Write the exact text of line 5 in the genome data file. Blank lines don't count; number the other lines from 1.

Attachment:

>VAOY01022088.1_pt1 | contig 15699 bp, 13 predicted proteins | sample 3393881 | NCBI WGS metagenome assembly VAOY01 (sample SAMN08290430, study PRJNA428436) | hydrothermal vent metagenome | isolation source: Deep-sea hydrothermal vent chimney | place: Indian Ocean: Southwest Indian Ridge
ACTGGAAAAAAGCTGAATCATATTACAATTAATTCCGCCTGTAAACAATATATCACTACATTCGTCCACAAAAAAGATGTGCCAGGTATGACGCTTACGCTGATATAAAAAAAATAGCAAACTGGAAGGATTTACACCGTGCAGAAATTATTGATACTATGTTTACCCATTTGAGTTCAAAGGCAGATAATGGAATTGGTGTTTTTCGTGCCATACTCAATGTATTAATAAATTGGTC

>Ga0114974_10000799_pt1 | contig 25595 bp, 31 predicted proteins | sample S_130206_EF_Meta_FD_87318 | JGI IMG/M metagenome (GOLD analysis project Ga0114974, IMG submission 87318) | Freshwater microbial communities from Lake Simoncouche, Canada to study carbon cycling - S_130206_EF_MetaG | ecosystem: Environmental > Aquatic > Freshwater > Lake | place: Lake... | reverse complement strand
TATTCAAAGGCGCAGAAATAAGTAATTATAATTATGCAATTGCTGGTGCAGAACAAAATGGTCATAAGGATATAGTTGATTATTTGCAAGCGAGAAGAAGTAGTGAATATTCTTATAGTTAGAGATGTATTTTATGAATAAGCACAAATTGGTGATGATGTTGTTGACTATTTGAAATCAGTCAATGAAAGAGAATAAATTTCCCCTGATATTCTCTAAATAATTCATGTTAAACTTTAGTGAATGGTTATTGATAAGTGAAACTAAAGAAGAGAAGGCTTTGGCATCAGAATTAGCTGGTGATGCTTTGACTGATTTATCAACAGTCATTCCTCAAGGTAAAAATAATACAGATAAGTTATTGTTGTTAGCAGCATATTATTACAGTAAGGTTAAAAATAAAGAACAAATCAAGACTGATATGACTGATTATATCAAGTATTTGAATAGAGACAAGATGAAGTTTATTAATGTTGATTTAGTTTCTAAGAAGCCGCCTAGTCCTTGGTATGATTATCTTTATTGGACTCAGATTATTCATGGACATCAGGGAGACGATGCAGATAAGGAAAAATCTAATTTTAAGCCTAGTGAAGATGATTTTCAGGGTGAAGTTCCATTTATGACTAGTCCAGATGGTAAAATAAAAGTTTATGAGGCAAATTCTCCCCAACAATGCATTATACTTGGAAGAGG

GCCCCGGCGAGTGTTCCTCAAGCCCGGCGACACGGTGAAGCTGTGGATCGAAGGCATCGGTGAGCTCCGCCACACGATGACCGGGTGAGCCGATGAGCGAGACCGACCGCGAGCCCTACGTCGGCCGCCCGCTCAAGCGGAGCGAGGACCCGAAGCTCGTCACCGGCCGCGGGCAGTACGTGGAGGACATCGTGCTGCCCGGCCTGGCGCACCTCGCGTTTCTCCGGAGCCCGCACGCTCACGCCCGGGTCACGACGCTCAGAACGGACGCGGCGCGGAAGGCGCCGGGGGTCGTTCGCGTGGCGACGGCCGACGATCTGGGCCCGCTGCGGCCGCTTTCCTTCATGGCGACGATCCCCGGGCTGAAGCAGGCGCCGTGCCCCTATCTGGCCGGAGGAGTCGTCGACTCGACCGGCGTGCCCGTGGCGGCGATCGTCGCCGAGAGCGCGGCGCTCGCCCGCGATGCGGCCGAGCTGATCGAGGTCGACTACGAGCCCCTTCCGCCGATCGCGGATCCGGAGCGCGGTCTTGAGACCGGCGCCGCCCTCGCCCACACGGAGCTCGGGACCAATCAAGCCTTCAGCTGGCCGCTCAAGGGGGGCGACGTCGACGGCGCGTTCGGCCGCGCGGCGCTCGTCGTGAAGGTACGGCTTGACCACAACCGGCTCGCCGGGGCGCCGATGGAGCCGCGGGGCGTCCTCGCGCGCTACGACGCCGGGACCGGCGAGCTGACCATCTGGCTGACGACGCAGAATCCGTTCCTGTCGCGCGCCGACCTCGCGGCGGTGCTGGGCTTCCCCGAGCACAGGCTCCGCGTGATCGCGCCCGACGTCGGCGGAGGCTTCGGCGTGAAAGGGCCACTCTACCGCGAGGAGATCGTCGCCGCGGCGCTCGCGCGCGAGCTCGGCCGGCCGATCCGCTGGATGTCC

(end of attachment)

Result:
GCCCCGGCGAGTGTTCCTCAAGCCCGGCGACACGGTGAAGCTGTGGATCGAAGGCATCGGTGAGCTCCGCCACACGATGACCGGGTGAGCCGATGAGCGAGACCGACCGCGAGCCCTACGTCGGCCGCCCGCTCAAGCGGAGCGAGGACCCGAAGCTCGTCACCGGCCGCGGGCAGTACGTGGAGGACATCGTGCTGCCCGGCCTGGCGCACCTCGCGTTTCTCCGGAGCCCGCACGCTCACGCCCGGGTCACGACGCTCAGAACGGACGCGGCGCGGAAGGCGCCGGGGGTCGTTCGCGTGGCGACGGCCGACGATCTGGGCCCGCTGCGGCCGCTTTCCTTCATGGCGACGATCCCCGGGCTGAAGCAGGCGCCGTGCCCCTATCTGGCCGGAGGAGTCGTCGACTCGACCGGCGTGCCCGTGGCGGCGATCGTCGCCGAGAGCGCGGCGCTCGCCCGCGATGCGGCCGAGCTGATCGAGGTCGACTACGAGCCCCTTCCGCCGATCGCGGATCCGGAGCGCGGTCTTGAGACCGGCGCCGCCCTCGCCCACACGGAGCTCGGGACCAATCAAGCCTTCAGCTGGCCGCTCAAGGGGGGCGACGTCGACGGCGCGTTCGGCCGCGCGGCGCTCGTCGTGAAGGTACGGCTTGACCACAACCGGCTCGCCGGGGCGCCGATGGAGCCGCGGGGCGTCCTCGCGCGCTACGACGCCGGGACCGGCGAGCTGACCATCTGGCTGACGACGCAGAATCCGTTCCTGTCGCGCGCCGACCTCGCGGCGGTGCTGGGCTTCCCCGAGCACAGGCTCCGCGTGATCGCGCCCGACGTCGGCGGAGGCTTCGGCGTGAAAGGGCCACTCTACCGCGAGGAGATCGTCGCCGCGGCGCTCGCGCGCGAGCTCGGCCGGCCGATCCGCTGGATGTCC